On small victories

I promised myself some time ago that, once my credit cards were all paid off, I would reward myself with a lightsaber. Well, I’ve held a $0 credit card balance for a few months now, minus a couple of reasonable things (I paid for the hotel last weekend on one of my cards, then came home and immediately paid it off) and … well, I haven’t ordered a saber yet, because I’ve managed to convince myself I’m still in the “research” stage, thus preventing me from dropping $500 on something that is the absolute pinnacle of “meaningless nerd cruft I don’t need.” Shit, I don’t even know if I like Star Wars any longer; one of the many ways the last several years have sucked is watching a number of things I used to love turn into even more entries into the “shit that makes me tired” category.

But I don’t want this to be another obnoxiously maudlin post; I want to focus on the fact that I am remaining (somewhat) financially disciplined by 1) not wantonly ordering a lightsaber today and further 2) determining that there must be at least twice the cost of said lightsaber in savings before said lightsaber is ordered. Which, okay, isn’t going to hold me for long, but kept me from spending money today.

The above, by the way, hasn’t yet achieved the status of “my lightsaber,” because 1) if it’s a fixed color, the blade is going to be yellow and 2) I’m serious about reading a ton of reviews and doing research here, because I am doing this once and I am not about to start a collection of these fucking things. It looks like the saber I had my eyes on when I first started thinking about this has been discontinued, as I foolishly didn’t bookmark it and now I can’t find the design anywhere, but I don’t want one that looks exactly like one of the official ones. It won’t be unique, of course, as these things are mass-produced, but I don’t want a fellow nerd to be able to look at it and recognize it as Plo Koon’s lightsaber or some shit like that.

I probably ought to put the whole thing off until after I know if there’s going to be a teacher strike later this year, shouldn’t I?

They happen once in a while

It’s left me a bit worried about tomorrow, honestly— not only did my kids handle both of their two assignments today with aplomb (I think literally every single student turned their assignment in today, which is unheard of) and not only did my meeting with the grandmother of Not In My Class Anymore Kid go quite well, but Not In My Class Anymore Kid really isn’t in my class anymore. I was half-expecting admin to try and reverse the decision but they didn’t. There weren’t even any real discipline issues today! On top of all that, I’ve seen my pay stub for tomorrow, and it’s unexpectedly about twice what it normally is, because not only have they finally started paying me for being the 8th grade team lead again, but I got back pay for it, and half of my money for the TLT team came through unexpectedly.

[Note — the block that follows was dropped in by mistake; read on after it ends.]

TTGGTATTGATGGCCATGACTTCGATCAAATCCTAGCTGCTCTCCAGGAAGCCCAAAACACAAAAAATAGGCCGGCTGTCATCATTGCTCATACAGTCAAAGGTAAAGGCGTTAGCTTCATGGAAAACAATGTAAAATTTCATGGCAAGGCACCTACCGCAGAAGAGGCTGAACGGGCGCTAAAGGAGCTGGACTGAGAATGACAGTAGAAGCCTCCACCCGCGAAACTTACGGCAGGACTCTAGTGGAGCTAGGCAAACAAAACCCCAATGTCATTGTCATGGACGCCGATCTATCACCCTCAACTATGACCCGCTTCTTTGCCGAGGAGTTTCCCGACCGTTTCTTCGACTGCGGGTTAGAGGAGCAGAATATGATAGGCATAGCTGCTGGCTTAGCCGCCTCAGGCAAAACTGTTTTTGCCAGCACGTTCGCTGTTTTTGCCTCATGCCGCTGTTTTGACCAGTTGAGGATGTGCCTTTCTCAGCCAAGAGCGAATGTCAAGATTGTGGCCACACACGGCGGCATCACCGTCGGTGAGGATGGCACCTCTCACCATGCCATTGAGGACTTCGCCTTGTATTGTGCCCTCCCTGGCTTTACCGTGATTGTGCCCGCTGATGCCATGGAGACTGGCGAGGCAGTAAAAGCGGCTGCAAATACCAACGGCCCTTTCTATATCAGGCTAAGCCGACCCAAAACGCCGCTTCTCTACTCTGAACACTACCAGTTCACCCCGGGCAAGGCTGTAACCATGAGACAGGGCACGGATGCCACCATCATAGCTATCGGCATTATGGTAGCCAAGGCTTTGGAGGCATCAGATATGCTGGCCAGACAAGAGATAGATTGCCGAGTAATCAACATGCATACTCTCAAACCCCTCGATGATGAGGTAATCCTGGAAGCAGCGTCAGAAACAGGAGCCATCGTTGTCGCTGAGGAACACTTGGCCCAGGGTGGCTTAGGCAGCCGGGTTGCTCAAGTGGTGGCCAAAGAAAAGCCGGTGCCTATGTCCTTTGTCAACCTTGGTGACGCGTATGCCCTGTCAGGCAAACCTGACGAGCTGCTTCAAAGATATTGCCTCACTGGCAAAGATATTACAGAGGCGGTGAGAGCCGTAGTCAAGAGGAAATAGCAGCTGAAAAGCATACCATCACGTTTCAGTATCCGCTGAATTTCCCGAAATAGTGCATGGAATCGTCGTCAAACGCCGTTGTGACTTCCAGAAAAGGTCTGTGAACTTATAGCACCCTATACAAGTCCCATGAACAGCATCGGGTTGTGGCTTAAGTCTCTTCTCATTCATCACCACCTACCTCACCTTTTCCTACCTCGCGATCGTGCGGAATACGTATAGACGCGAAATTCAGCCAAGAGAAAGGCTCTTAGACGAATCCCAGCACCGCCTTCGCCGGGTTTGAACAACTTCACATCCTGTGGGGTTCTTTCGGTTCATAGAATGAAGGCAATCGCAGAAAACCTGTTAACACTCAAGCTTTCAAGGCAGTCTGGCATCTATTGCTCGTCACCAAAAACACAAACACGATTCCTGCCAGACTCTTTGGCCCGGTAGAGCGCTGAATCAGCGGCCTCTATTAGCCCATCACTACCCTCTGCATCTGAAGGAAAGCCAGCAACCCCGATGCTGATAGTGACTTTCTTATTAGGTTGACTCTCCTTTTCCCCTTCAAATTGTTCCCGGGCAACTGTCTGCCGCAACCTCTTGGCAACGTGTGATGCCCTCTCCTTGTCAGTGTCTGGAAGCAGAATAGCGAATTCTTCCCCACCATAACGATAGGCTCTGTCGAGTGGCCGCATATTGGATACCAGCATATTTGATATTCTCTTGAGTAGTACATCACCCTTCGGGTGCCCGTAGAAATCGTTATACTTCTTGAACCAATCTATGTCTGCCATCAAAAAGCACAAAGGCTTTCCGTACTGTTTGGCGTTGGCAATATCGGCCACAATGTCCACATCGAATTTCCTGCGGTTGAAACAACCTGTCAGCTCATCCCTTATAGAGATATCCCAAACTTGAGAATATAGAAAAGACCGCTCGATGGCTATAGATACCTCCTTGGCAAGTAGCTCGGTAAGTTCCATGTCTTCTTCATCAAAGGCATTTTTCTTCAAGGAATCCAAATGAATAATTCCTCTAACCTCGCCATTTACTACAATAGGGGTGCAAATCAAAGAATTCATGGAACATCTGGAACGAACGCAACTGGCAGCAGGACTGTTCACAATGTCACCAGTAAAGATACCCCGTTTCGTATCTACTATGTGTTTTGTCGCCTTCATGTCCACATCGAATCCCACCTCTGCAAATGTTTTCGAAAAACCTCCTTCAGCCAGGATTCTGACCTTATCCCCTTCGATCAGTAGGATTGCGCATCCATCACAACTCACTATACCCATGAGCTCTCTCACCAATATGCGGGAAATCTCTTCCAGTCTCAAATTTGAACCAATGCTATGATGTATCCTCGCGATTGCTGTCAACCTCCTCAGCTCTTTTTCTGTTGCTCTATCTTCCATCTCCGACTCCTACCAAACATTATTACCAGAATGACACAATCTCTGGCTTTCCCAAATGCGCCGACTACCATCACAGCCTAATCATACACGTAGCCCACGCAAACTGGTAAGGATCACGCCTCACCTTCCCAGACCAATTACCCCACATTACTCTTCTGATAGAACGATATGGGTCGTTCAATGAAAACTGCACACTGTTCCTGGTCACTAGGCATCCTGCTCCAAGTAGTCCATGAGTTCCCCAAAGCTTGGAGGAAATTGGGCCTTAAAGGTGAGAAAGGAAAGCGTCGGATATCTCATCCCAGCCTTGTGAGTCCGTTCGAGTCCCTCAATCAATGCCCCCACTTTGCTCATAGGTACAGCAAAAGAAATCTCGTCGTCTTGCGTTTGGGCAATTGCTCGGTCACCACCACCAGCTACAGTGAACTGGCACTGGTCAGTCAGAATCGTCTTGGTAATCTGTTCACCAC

Am I looking for something to blow some money on? Yes. Yes I am. I paid off a couple of things already and about half of it is going into savings but that still leaves a nice little chunk of change that I can use as mad money.

I’m going to end up blowing it all on roleplaying materials that I’ll never read, won’t I?

Anyway, I’m going to go curl up with a book and hope that I won’t pay for all these good vibes tomorrow.

In which I gain levels in Adult, Responsible and Financial Independence

…and then ruin them by relating them to Dungeons and Dragons.

Folks, as of today, technically, and definitely as of Saturday when the payment will officially go through, I have no credit card debt. This has not been true at any point since I was in college– probably since my freshman year, in fact. Said credit card debt was at one point north of thirty thousand dollars and it is now gone. Now, I’m not free of debt itself by any means– there is a mortgage, and a car loan, and my student loans, and another installment loan at a very low APR that I used to make a large chunk of that credit card debt not credit card debt any more. But this is still a Goddamn milestone; I don’t owe any money to actual credit cards any longer, and every debt I have is on an installment plan where I can point at a date on a calendar and say “This is when that will be repaid.”

Except not really, because now that I’ve got the money I’ve been using to aggressively pay down credit card debt back in my pocket, I’m going to start working on the car. I think I can actually afford to make my car payment twice a month now and still come out ahead from what I was putting into credit cards. That’ll have that paid off in a little over a year, I think. After that, assuming I don’t lose my job or have some other shit life event, things are going to seriously change. I will be moving into Actual Discretionary Income territory, which … well, I know it probably seems like I already spend money whenever I want to, and yes, I’m saving up for a criminally expensive lightsaber as a Paid Off My Credit Cards award, but … this is still a big Goddamned deal, y’all.